Cross Points 4/24

Yadah, Yadah, Yadah


Maybe you remember the Seinfeld episode where they use the phrase, “Yada, yada, yada” in the way you might normally expect to see it used, meaning: more stuff happened, but it wasn’t important enough to mention (and so forth, and so on).  “I saw Jon Bon Jovi at the market today, and yada, yada, yada, I’m headed to a concert this Friday!” It wasn’t important enough to mention, but truthfully, it leaves a hole in the story.  So, when it comes to using this phrase, you get the idea, right?

But here’s the thing.  I recently noticed in a study Bible that the Hebrew word Yadah means to praise, or to confess.  That puts an entirely different spin on the word.  The study Bible stated, “This verb signifies speaking out loud concerning the praiseworthiness of God.  It can also refer to the verbal confession of sins and wrongs.  In some contexts, the elements of praise and confession are combined.”

Example.  2 Chronicles 5, we see this stated, “The trumpeters and singers performed together in unison, to praise (yadah) and give thanks to the Lord. They raised their voices and praised (yadah) the Lord with these words, ‘He is good!  His faithful love endures forever!’”

Example.  Ezra 10, we see these words, “While Ezra prayed and made this confession (yadah), weeping and lying face down on the ground in front of the temple of God, a very large crowd of people from Israel gathered and wept bitterly with him.”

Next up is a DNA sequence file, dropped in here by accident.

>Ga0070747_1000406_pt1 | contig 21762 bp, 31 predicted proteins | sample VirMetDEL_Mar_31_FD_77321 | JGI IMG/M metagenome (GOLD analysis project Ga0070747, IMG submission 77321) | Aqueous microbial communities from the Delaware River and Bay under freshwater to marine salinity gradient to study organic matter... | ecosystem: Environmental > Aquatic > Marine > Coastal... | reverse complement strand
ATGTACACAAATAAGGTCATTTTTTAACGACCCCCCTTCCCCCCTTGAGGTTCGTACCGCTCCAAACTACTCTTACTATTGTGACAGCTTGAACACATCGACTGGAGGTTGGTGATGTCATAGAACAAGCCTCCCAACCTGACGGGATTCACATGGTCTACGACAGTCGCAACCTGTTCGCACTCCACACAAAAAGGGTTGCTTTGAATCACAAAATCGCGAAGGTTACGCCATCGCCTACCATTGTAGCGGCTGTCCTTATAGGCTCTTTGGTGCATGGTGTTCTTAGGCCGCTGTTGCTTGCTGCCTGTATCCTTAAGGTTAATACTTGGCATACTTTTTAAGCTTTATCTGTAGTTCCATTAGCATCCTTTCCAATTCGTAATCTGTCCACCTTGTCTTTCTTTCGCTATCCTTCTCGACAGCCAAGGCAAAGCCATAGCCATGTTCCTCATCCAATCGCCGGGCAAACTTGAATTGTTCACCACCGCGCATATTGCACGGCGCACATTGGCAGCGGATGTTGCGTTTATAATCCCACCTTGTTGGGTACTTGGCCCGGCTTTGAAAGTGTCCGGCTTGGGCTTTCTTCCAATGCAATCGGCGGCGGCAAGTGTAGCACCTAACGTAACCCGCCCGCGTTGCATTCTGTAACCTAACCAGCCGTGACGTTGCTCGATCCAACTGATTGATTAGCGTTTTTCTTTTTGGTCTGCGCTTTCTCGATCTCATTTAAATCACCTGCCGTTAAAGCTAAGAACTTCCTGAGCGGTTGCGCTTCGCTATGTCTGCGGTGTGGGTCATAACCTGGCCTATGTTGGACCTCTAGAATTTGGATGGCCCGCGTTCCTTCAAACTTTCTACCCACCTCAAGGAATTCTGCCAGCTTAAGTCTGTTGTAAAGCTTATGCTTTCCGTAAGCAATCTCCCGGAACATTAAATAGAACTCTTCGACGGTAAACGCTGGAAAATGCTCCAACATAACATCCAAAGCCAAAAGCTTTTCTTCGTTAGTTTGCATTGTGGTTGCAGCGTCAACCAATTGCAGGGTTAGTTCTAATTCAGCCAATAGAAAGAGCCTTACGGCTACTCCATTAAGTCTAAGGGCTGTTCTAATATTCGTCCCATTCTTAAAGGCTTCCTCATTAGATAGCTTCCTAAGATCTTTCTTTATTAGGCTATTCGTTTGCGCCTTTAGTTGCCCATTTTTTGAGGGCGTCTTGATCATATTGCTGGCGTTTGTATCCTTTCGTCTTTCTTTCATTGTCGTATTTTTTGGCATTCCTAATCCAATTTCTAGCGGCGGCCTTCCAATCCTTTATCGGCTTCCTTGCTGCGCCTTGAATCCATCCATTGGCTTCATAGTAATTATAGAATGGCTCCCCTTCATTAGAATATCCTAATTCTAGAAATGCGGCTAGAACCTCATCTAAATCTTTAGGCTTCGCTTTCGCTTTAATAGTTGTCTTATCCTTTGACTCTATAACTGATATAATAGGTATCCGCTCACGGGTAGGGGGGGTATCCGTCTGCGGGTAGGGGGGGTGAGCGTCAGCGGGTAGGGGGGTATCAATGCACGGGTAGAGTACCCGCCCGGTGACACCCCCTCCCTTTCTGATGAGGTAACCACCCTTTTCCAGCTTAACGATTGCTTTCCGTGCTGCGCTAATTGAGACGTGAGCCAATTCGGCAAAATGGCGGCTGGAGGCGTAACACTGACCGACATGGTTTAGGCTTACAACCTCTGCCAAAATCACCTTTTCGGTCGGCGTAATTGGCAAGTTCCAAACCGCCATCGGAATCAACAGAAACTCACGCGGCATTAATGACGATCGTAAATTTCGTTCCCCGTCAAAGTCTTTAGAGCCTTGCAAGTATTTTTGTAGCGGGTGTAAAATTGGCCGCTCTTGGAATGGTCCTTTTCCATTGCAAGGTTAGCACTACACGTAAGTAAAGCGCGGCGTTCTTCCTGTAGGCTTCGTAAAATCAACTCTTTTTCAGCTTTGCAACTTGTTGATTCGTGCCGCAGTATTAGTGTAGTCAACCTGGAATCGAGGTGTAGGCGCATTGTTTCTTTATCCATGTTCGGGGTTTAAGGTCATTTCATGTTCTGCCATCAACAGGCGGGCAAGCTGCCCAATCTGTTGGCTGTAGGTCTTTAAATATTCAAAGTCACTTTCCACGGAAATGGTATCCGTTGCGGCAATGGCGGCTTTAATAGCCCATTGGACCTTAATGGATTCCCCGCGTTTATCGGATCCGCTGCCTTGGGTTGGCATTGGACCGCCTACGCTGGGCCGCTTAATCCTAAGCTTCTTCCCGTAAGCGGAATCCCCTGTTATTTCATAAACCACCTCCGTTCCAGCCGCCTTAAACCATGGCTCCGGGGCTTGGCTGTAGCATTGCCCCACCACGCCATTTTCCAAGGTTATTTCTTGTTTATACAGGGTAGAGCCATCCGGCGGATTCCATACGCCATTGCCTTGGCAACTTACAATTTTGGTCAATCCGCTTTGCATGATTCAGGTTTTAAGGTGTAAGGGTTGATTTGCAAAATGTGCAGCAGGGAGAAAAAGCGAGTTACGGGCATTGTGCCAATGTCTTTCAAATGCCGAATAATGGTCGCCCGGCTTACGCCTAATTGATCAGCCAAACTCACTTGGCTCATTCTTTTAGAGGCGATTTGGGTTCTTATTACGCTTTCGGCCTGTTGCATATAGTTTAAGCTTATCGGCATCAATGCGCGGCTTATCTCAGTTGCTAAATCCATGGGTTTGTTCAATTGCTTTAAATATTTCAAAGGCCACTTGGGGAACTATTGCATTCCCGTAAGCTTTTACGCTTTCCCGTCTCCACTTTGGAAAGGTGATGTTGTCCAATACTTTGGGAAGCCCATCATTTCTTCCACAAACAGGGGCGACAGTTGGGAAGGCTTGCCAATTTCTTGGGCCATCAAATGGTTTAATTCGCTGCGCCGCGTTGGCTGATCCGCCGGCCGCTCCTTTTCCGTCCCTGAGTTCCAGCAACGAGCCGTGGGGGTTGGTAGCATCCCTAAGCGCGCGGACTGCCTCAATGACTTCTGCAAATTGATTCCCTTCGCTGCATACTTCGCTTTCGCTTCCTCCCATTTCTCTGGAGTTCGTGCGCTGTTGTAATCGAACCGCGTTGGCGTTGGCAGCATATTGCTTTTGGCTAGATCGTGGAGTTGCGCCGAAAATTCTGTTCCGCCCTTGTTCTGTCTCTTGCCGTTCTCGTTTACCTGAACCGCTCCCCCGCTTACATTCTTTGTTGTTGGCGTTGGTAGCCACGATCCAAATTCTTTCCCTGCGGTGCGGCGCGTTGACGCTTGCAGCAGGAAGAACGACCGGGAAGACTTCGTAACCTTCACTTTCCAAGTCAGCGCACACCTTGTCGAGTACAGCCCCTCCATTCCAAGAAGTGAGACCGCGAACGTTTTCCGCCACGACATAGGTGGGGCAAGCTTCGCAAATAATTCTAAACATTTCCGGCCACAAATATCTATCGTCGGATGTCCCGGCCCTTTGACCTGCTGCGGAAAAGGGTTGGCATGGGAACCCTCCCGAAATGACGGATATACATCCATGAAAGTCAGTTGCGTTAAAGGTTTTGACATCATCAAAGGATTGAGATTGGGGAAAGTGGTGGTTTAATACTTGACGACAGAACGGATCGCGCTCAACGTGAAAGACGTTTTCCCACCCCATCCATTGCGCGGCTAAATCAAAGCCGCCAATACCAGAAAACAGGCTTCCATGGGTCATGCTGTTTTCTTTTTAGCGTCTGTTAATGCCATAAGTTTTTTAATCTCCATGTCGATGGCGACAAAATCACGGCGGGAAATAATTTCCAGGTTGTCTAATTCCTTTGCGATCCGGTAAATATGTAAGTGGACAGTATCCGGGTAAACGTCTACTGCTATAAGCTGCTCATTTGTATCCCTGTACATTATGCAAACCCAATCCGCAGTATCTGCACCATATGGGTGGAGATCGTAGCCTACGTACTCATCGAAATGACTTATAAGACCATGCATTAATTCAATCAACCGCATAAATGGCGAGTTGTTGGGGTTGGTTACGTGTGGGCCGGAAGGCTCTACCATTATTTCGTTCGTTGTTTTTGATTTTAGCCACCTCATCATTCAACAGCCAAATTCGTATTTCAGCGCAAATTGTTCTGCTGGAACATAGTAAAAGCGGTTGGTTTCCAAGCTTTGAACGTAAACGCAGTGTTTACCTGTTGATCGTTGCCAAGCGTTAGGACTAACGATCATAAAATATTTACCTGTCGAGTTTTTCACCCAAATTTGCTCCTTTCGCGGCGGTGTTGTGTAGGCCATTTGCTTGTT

Example. Daniel 9, we hear Daniel state, “I prayed to the Lord my God and confessed (yadah): ‘O Lord you are a great and awesome God!  You always fulfill your covenant and keep your promises of unfailing love to those who love you and obey your commands.’”

In this last example we see Daniel confessing and his confession is a praise to God, so both uses of the word yadah come into play.

Within this word and its duel meaning we may find what not only we as individuals need, but what our country needs to recover what has been rapidly slipping away in recent years.  We often hear people encouraging us to pray that God will intervene and repair what is needed to make our country strong again.  But I have long thought that praying alone is not enough.  God cannot be treated like a magic wand, with us simply asking for him to do something and he in turn responds.  As the verses above using the word yadah indicate, there is a need to turn to God in repentance, confessing our sins, confessing Jesus as Lord, and praising him for what he provides no matter the circumstances.

Even in the well-known verse from 2 Chronicles 7:14 which states, “If my people who are called by my name humble themselves and pray and seek my face and turn from their wicked ways, then I will hear from heaven and will forgive their sin and heal their land.”  Now, yes, this was written to Israel as a nation, so we take it out of context to think it’s being said to the democracy of our country.  But there is a principle involved that still impacts us individually for sure and will at least pay dividends for a country if enough people comply.  The principle is this: to gain God’s involvement we play a part beyond praying, we must also humble ourselves, seek God, and turn from our wicked ways in repentance.  These actions show we want more than a blessed country, we want relationship with God as an individual, and we want others to have that same saving relationship with him, as well.

Yadah, yadah, yadah.


Cross Point: “Through Jesus continually offer up a sacrifice of praise to God, the fruit of lips that acknowledge his name.  Don’t neglect to do good, to share what you have, such sacrifices are pleasing to God.” Heb. 13:15-16